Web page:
Paul Krugman has a new paper investigating the role of currency regimes on the nature of sudden stops, where he argues that a sudden stop would not be contractionary for a country that has a floating exchange rate. The big chunk of the paper is theoretical, but towards the end of the paper, Krugman digs out an interesting case study – France in the 1920s – that helps put his argument into historical perspective.
“The closest one can come to historical situations at all resembling the situation of today’s floating-rate debtors is that of France in the 1920s, which emerged from World War I with a large debt burden that it had great political difficulty dealing with, and did in fact experience a run on the franc.”
“The basic insight is that France grew quite strongly as the franc slid due to loss of confidence […] What actually happened was a sharp fall in the franc, substantial inflation, but no interest rate spike and a quite good performance in terms of real output. Nothing in that story validates the conventional wisdom [about the vulnerability of the United States and other nations to a loss of capital inflows].”
I happened to be particularly interested in that part of the paper, as I’ve recently been trying to understand why nominal interest rates did not spike following the election of the Popular Front in 1936 and the country’s departure from the Gold Standard a few months after. Krugman seemed to point to a similar situation: despite the Franc losing two thirds of its value between 1922 and 1926, he notes that there was “no spike in interest rates”.
Source: Paul Krugman
In fact, Krugman’s diagram shows that “rates actually fell during the first leg of franc depreciation”, which is even more puzzling. After a bit of research, I figured out that Krugman is using the average yield for a portfolio of 180 securities of varying returns from the NBER macro history database (series 13027). One would have to turn to the original sources to understand exactly how that series was constructed, but it strikes me as a choice that would warrant a bit of discussion.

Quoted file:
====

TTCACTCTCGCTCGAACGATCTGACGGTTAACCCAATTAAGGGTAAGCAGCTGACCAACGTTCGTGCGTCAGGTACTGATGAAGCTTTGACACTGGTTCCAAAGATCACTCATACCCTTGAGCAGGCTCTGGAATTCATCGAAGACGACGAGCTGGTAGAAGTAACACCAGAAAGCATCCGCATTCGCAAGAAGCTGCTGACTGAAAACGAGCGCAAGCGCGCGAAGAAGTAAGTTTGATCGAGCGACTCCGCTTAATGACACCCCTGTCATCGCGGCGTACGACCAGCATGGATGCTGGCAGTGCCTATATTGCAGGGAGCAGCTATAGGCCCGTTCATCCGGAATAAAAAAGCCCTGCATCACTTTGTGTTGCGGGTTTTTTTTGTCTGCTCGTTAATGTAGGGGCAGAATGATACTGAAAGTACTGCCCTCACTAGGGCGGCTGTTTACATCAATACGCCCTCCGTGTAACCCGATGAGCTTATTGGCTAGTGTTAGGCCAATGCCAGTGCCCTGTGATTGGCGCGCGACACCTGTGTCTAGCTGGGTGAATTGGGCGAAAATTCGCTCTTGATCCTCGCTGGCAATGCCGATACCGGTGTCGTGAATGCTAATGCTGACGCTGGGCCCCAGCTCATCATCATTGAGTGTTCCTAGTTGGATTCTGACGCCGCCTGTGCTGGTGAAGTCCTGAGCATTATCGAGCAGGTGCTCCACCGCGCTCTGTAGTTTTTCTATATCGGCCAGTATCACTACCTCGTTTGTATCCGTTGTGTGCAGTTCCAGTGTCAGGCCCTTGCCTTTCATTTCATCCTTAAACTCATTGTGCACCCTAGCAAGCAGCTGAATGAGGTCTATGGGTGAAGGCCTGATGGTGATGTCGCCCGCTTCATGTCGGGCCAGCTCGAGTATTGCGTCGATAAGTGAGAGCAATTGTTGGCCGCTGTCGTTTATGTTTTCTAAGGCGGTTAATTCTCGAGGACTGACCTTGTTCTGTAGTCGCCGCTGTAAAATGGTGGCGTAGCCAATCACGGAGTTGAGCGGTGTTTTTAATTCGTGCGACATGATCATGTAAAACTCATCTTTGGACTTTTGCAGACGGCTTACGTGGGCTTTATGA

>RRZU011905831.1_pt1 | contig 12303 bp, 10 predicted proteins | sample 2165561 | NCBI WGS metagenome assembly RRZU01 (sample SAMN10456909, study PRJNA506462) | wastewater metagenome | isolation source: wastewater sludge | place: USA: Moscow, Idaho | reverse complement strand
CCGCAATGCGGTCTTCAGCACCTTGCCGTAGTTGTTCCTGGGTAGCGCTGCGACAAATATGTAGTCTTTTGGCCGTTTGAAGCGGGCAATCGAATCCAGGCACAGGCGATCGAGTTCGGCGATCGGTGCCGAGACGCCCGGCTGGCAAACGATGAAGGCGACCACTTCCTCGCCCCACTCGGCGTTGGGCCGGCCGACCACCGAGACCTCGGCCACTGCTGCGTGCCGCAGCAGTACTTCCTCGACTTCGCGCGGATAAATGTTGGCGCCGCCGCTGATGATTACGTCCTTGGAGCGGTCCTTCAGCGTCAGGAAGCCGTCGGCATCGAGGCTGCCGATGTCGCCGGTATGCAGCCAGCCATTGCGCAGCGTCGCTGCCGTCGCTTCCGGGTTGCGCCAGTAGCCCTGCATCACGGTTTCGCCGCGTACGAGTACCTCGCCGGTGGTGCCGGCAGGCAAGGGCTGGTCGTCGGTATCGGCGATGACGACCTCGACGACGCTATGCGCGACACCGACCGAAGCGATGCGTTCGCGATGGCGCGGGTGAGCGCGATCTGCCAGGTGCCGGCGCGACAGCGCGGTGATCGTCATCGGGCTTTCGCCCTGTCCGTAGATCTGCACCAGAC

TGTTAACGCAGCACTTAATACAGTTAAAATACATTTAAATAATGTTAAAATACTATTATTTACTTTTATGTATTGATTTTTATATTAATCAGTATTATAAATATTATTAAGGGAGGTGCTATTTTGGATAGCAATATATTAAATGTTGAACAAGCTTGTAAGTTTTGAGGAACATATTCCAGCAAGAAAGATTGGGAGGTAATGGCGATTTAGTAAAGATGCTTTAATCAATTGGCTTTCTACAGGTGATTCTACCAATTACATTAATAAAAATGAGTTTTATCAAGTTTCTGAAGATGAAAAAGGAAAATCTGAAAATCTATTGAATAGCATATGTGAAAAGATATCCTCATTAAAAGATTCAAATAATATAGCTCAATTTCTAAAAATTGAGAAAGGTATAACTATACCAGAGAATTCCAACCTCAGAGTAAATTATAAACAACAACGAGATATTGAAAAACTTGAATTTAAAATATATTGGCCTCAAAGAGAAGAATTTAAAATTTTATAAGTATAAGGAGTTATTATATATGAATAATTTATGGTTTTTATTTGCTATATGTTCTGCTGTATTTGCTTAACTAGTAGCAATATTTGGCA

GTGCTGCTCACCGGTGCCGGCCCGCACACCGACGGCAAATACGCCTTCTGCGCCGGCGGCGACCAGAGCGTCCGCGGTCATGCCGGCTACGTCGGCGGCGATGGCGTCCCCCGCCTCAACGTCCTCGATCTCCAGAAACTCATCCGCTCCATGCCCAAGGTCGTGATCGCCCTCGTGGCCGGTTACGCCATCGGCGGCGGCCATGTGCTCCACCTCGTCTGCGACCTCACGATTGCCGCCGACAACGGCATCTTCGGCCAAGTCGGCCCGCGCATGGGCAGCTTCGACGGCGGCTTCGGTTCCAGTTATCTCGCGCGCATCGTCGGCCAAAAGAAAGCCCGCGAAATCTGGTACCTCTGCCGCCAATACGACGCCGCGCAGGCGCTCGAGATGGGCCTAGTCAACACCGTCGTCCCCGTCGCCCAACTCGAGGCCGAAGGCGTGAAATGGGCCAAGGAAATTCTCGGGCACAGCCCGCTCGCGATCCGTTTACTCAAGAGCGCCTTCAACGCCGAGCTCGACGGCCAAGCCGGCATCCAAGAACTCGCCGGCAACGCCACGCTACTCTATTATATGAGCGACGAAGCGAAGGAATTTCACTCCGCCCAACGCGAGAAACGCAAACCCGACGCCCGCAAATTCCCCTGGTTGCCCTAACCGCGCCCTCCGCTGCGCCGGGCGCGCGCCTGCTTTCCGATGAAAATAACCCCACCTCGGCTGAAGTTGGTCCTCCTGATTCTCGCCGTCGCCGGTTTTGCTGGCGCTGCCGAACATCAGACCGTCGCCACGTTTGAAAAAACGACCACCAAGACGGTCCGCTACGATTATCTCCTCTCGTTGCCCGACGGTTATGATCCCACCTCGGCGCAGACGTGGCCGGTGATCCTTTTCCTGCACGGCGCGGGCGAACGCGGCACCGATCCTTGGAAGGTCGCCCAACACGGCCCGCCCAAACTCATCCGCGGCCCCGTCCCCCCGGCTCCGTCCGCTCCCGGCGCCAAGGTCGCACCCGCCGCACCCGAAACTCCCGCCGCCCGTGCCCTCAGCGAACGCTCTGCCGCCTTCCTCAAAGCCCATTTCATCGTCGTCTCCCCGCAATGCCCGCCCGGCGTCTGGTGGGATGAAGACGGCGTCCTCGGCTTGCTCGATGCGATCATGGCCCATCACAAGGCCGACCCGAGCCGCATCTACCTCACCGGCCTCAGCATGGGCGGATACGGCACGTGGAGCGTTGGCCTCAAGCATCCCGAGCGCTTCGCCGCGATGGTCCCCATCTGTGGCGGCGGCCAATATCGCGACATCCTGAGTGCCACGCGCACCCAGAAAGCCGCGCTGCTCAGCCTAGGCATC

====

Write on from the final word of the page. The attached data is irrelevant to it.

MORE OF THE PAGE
As I show below, the more standard measure of nominal interest rates for that period – the rates of returns calculated on the French consols or rentes – gives a different picture. According to this series, nominal interest rates did increase over this time period. The spike, although seemingly not huge, is an understatement of the increase in nominal interest rates as these returns “are averages of the rates during these troubled times and of the rates that were expected to prevail afterwards, once stability was reached again” (Hautcoeur and Sicsic (1999)). Assuming a long-term interest rate of 3.75 per cent, Hautcoeur and Sicsic (1999) show that the 2 percentage point spike in the nominal interest rates of the consols that I document in the diagram below correspond to an increase in medium-term nominal interest rates of about 8 percentage points.
Note: Note: The first vertical line indicates the start of the depreciation according to NBER series 14004b. The second vertical line indicates the Poincare stabilization
So nominal interest rates did spike, although clearly not enough to make real interest rates increase. Overall, the Krugman story holds, since he only needs a decrease in real interest rates for the sudden stop to be expansionary. But unless I missed something, that small part of his paper on nominal interest rates needs to be revised.
Jeremie Cohen-Setton (@JCSBruegel) is a PhD candidate in economics at UC Berkeley and an Affiliate Fellow at Bruegel. He specializes in Macroeconomic Policies and Macroeconomic History and worked previously as an economist at HM Treasury and at Goldman Sachs. Jeremie blogs at ecbwatchers.org and is the main author of the blogs review at bruegel.org.